SCARENTHOOD #1 Is ‘Stranger Things’ For Grown-Ups

IDW’s new suburban horror series brings together four ghost-hunting parents whose deepest fears aren’t about their own safety.

If you were in life-threatening danger right now, would you be thinking about yourself, or about your loved ones? That’s the burning question of Scarenthood #1, a new horror comic series from IDW Publishing. Scarenthood takes the suburban naturalism and supernatural frights of Netflix hit Stranger Things but shifts the focus from kids who hunt monsters after school to parents hunting monsters while their kids are in class. The result is a story that’s far more mature and suspenseful than most.

Scarenthood is a four-issue miniseries that comes from writer/artist Nick Roche (Avengers: Back To BasicsTransformers: Sins of the Wreckers), color artist Chris O’Halloran (Ice Cream ManX-Men: Marvels Snapshots #1), and letterer Shawn Lee (Joe Hill’s The CapeMadman Quarter Century Shindig).

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The story is set in a cheerfully typical neighborhood of writer/artist Roche’s native Ireland: Cormac, the main character, sends his daughter to the “Little Pixies” Montessori preschool, where he exchanges bristling small talk with gray-haired conspiracy theorist Flynno, exhausted stay-at-home mom Jen, and snarky cut-up Sinead. The first issue sets up these four parents getting just bored enough to entertain Flynno’s dark tall tale about dead boys and “the divil”, only to approach the verge of something both real and impossible.

The uneasy, proximity-based alliance of the four adults is Scarenthood‘s secondary relationship. The heart of the story is Cormac’s efforts to father his toddling child Scooper, a bright-eyed girl with problems that are at once too small and too big for a single work-at-home dad to handle. Roche has put forward in interviews that the series had been inspired by becoming a parent to his own seven-year-old; the writing here is unmistakably from experience, a tangled but loving domestic life that sells the reader completely on the understanding that Scooper is Cormac’s entire world.

And it’s the effectiveness of that bond on the page that makes the horror of the book so effective. When Cormac is first threatened by the forces at play in the world of Scarenthood, the injury he suffers isn’t a physical or psychological injury, but a loss of time, a ten-hour unexplained absence from the world. In an instant, he’s drenched with missed calls, frantic voicemails, and worst of all, his daughter’s anguish about her missing dad. This is a rare horror story that hinges on adult fears; the teetering weight of obligations and delicate emotional bonds hit harder than any monster attack.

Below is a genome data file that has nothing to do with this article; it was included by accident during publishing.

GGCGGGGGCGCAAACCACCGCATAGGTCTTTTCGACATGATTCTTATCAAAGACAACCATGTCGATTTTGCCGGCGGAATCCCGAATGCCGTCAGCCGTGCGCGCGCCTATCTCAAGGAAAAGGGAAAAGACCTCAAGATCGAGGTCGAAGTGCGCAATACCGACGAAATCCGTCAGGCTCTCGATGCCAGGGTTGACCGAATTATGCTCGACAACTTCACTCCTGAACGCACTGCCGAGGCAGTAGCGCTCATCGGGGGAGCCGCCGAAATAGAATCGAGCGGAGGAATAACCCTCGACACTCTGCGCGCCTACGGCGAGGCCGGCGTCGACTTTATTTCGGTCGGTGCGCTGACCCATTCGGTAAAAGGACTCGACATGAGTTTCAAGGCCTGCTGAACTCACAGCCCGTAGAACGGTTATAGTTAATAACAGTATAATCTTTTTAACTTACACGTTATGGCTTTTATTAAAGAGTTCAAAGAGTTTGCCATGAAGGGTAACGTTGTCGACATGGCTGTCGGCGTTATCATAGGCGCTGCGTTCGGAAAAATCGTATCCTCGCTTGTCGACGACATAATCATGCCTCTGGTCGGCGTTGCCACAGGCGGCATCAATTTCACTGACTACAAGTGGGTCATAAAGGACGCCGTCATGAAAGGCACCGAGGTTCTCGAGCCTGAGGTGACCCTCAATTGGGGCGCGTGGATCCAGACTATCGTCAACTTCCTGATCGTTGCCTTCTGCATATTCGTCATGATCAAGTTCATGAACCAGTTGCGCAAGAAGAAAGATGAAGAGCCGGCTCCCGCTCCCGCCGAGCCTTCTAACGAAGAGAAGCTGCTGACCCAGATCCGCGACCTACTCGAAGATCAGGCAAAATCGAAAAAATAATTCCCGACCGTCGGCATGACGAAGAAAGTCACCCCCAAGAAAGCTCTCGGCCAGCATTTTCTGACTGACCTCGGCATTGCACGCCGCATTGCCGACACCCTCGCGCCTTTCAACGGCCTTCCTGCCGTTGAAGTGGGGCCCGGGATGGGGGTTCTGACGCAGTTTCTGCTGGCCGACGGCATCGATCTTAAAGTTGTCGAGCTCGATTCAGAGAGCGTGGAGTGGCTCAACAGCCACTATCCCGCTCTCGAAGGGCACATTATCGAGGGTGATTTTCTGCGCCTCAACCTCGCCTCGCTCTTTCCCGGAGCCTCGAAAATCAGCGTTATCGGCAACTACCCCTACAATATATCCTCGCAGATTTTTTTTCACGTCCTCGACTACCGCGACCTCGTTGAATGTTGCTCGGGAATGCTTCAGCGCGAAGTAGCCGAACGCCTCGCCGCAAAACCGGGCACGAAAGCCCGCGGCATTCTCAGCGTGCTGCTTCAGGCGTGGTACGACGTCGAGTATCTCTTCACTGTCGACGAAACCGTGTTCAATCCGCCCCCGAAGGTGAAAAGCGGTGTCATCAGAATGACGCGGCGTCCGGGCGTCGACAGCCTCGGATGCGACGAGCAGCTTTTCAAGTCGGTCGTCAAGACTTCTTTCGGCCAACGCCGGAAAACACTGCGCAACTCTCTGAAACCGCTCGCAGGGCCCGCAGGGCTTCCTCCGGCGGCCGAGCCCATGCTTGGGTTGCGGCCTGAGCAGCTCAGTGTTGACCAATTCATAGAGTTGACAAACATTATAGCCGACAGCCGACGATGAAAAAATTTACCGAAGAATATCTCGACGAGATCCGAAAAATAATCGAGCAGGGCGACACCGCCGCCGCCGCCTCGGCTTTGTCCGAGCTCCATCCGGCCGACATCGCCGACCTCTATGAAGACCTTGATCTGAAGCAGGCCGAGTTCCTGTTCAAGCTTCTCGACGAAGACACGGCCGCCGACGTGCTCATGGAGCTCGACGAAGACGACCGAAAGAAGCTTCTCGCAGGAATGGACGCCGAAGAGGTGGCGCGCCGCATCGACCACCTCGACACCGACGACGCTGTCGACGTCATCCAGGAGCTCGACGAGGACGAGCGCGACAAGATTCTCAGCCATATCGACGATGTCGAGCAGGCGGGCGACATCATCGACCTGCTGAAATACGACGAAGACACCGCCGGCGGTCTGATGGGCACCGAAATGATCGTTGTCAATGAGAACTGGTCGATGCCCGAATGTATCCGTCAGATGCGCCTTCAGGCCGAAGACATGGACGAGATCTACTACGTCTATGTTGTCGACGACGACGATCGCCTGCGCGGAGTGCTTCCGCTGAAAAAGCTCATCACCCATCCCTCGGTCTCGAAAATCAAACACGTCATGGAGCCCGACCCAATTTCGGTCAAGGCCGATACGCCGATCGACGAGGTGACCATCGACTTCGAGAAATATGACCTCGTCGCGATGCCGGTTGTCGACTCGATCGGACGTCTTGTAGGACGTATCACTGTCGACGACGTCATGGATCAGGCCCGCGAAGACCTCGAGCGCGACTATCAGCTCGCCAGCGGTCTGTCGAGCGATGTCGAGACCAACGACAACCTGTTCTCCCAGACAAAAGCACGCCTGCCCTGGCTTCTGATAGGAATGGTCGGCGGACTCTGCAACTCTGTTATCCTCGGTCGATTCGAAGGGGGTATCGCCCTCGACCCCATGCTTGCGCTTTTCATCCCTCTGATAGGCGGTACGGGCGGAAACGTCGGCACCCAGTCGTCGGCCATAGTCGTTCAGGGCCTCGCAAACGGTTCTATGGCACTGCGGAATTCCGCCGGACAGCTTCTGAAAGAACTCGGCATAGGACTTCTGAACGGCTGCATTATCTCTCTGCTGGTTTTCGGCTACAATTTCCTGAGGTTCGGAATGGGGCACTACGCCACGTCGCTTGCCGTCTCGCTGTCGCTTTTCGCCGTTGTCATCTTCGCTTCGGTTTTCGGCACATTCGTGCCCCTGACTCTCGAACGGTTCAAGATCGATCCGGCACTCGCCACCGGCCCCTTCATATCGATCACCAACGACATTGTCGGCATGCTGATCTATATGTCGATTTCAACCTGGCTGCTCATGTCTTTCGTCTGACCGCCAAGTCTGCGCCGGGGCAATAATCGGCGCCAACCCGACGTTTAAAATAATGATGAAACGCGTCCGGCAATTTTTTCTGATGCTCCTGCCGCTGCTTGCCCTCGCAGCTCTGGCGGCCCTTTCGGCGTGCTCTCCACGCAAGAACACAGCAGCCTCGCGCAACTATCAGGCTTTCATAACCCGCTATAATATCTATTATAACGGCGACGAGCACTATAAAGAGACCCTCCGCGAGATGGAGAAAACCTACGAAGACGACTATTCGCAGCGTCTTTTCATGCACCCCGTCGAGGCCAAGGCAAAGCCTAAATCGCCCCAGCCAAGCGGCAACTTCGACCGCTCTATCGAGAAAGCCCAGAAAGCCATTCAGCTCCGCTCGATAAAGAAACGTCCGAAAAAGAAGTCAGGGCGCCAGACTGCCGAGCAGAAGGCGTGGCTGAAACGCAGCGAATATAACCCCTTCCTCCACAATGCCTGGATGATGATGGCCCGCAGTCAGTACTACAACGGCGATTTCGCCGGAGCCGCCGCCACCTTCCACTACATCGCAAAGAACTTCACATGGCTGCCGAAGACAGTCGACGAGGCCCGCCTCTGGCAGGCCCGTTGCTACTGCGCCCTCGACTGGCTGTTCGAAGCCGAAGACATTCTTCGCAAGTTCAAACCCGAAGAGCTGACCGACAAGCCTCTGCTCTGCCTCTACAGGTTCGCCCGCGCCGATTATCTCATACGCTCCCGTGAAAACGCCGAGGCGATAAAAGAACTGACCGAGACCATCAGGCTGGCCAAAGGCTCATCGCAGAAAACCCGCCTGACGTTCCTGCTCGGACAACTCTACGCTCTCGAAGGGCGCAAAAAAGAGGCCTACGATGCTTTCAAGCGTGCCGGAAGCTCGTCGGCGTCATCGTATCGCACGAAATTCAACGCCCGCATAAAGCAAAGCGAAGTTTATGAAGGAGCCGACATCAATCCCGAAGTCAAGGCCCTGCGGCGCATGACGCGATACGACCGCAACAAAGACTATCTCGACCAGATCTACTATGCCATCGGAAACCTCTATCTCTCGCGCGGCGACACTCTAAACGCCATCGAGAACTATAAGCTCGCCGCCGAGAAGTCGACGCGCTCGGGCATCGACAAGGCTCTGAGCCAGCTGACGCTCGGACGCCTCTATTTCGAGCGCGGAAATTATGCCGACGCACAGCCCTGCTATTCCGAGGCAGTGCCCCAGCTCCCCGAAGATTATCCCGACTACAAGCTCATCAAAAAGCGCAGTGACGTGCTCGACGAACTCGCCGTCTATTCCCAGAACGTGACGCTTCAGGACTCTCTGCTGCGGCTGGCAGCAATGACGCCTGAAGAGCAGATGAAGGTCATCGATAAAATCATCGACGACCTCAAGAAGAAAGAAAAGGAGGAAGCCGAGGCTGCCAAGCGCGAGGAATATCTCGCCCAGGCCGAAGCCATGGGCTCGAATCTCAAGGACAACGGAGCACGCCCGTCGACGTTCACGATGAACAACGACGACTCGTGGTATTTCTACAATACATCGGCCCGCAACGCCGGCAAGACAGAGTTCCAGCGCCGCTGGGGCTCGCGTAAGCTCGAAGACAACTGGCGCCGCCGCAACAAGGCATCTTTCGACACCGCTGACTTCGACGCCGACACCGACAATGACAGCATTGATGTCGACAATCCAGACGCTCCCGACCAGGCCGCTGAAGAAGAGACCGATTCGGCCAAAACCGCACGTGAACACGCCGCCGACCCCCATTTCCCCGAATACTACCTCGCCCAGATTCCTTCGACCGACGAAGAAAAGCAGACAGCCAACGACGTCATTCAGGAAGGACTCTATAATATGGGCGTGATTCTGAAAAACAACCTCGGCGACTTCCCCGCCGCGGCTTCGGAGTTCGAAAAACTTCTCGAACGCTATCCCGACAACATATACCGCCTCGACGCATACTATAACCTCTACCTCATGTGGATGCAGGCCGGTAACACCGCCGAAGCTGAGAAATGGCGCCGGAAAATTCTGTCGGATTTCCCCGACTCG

That’s not to say that Scarenthood doesn’t offer the promise of the more traditionally creepy side of horror comics. Roche’s stylized character designs make the supernatural elements hit hard when contrasted against their hapless victims. O’Halloran is bringing the alternating-sunny-and-eerie colors from Ice Cream Man to a new venue.

In a nutshell, Scarenthood is a closely targeted stab at the heart of a specific sort of person. If you watched Stranger Things and identified more with Will’s struggling single mom than any of his friends, this book is for you. At the same time, the emotional stakes are so well-realized that the story hits home even if the reader hasn’t been through Cormac’s specific situation. The first issue also comes packed with mysteries, both of the otherworldly kind and the very personal, that serve as enticing hooks to stay on board. (What about Scooper’s mom?) The issue ends with a peek at Scarenthood #2‘s main cover: a lone stroller in winter woods, unattended, empty. Scarenthood lives in the chill that image leaves behind.

IDW Publishing’s Scarenthood #1 releases at local comics shops and Comixology now!

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Updated: November 11, 2020 — 2:17 pm

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